At QCon San Francisco today, Matt Ranney, chief architect at Uber, detailed the chaotic internal workings of the company’s software stack. The talk included references to three of Uber’s open-source projects, but also highlighted the utter chaos going on inside the organization.

When Uber was created, said Ranney, it was little more than an outsourced PHP and MySQL application. By 2010, the system was being reworked into what would eventually become the two primary services within the organization: dispatch, and the API, which was used to build applications for phones.

Once these two systems were built, however, Ranney said the team quickly found it was difficult building out two large services and maintaining them at scale. The journey into microservices began as a way to break up those large systems.

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Ranney said that the Uber philosophy on microservices was to encourage them entirely. As a result, new developers could join the company and work on a completely fresh project that would then become another microservice.

Since 2011, when before the company had only two services, Uber has added more than 698 services to its retinue, and Ranney admitted that this was a tad much to deal with. In order to help make sense of the chaos of more than 700 moving parts, he advocated stopping as many as possible from moving at all.

“This is a crazy, very chaotic situation,” said Ranney. “I don’t know that microservices are the answer to all problems, but they’re the answer to a lot of problems if you put them in the right context. The idea I want to propose is that I think a microservice architecture works best if you have immutable infrastructure.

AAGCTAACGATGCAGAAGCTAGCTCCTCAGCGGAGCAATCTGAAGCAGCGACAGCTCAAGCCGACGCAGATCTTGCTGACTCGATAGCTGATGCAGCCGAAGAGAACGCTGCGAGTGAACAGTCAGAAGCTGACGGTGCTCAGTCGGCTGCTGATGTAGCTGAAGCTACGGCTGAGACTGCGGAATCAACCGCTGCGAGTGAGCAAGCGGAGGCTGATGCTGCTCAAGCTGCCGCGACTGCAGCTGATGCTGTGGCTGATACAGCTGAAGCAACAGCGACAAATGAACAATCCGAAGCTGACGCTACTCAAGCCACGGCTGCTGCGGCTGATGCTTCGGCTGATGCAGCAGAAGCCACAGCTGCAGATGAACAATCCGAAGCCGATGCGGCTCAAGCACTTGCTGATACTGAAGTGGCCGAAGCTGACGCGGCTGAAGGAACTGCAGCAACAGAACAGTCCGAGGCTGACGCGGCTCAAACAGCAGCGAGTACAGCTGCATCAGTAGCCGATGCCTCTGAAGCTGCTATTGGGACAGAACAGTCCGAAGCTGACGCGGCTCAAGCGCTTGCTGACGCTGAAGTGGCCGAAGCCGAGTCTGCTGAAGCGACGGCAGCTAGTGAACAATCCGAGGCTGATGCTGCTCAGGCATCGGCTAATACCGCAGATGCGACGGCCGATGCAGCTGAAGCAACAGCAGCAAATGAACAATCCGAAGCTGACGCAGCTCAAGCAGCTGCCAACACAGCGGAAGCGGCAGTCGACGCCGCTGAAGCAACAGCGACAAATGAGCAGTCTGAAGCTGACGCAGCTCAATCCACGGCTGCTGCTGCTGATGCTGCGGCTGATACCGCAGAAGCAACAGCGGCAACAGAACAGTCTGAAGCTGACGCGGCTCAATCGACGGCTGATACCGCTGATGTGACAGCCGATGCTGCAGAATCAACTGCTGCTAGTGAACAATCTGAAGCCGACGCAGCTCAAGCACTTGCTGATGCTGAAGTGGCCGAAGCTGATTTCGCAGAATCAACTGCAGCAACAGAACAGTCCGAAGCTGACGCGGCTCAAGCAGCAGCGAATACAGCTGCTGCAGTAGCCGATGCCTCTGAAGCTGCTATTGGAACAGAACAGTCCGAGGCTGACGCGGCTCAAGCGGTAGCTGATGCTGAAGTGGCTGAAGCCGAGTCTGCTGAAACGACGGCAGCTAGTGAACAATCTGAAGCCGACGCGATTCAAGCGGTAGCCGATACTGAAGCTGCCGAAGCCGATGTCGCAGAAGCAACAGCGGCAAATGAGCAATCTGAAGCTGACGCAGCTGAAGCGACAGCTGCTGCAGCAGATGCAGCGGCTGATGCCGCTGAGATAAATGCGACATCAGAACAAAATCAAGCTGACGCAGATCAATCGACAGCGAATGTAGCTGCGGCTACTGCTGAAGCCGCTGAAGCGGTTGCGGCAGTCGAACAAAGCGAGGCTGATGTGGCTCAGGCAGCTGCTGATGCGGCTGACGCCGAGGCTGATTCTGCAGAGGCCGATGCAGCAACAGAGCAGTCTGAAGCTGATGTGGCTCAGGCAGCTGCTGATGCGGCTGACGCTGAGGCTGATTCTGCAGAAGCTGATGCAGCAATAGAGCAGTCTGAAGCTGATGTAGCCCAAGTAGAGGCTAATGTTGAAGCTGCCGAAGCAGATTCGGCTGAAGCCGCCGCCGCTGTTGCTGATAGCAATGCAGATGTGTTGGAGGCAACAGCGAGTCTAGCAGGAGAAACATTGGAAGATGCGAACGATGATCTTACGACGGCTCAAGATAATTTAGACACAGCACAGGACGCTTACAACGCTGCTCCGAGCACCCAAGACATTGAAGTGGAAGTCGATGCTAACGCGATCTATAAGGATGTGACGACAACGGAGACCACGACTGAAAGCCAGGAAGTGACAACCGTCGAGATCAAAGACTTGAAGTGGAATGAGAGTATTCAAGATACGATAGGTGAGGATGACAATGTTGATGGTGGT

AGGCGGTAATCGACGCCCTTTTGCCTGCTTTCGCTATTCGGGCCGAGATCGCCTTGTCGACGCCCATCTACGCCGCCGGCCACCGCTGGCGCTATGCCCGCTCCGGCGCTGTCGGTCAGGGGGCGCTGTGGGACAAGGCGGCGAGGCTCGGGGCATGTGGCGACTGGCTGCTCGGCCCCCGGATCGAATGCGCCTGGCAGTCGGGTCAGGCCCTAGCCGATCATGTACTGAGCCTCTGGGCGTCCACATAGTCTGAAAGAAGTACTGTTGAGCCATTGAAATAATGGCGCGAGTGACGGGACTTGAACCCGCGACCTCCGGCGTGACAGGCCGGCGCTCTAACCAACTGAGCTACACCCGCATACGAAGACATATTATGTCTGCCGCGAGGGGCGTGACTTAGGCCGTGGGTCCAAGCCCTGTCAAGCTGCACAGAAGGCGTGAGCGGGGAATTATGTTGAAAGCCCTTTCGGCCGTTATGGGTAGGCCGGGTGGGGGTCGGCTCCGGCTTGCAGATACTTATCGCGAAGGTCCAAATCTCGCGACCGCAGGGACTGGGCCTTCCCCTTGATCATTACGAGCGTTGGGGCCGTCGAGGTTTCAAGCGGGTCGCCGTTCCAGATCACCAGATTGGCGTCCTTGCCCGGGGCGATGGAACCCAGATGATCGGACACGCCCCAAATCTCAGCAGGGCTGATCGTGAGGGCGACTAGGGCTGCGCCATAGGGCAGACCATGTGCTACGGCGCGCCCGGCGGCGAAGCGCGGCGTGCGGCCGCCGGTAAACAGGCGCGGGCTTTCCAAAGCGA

“Netflix showed us that once your infrastructure is immutable, you can count on it more. I think the same is true for microservices: After some point, every time you change them is when you risk breaking them.”

Thus, Ranney said that microservices should reach a point where they are—for lack of a better word—done. “After some amount of time and baking, I think maybe we should just not change something and, instead, build something new,” he said.

Tools for the job
While the rest of the world is still excited about HTTP and REST as a transport, Ranney said that the company’s internal systems had outgrown HTTP. It’s also outgrown JSON, he added, despite the company’s dedication to Node.js.

This all began when the company created Ringpop, its first open-source project. Ringpop solved the problem of running large numbers of instances of the same Node and Python applications. Node and Python are single-threaded environments and thus are the solution to scaling is to spin up hundreds of instances of the application, rather than maximizing a single instance, as would be the case in Java.

With all those servers running at once, and all those systems requiring coordination across two, sometimes four different languages, Ringpop allows servers to keep track of work and which servers are active. It does this through some very optimal server gossiping, where systems randomly check each other and bring in other systems for double checks in case there is no response.

Unfortunately, this created a lot of traffic on the network, said Ranney. HTTP may be a standard, but across four languages, the edge cases where HTTP was implemented differently were becoming a problem for Uber.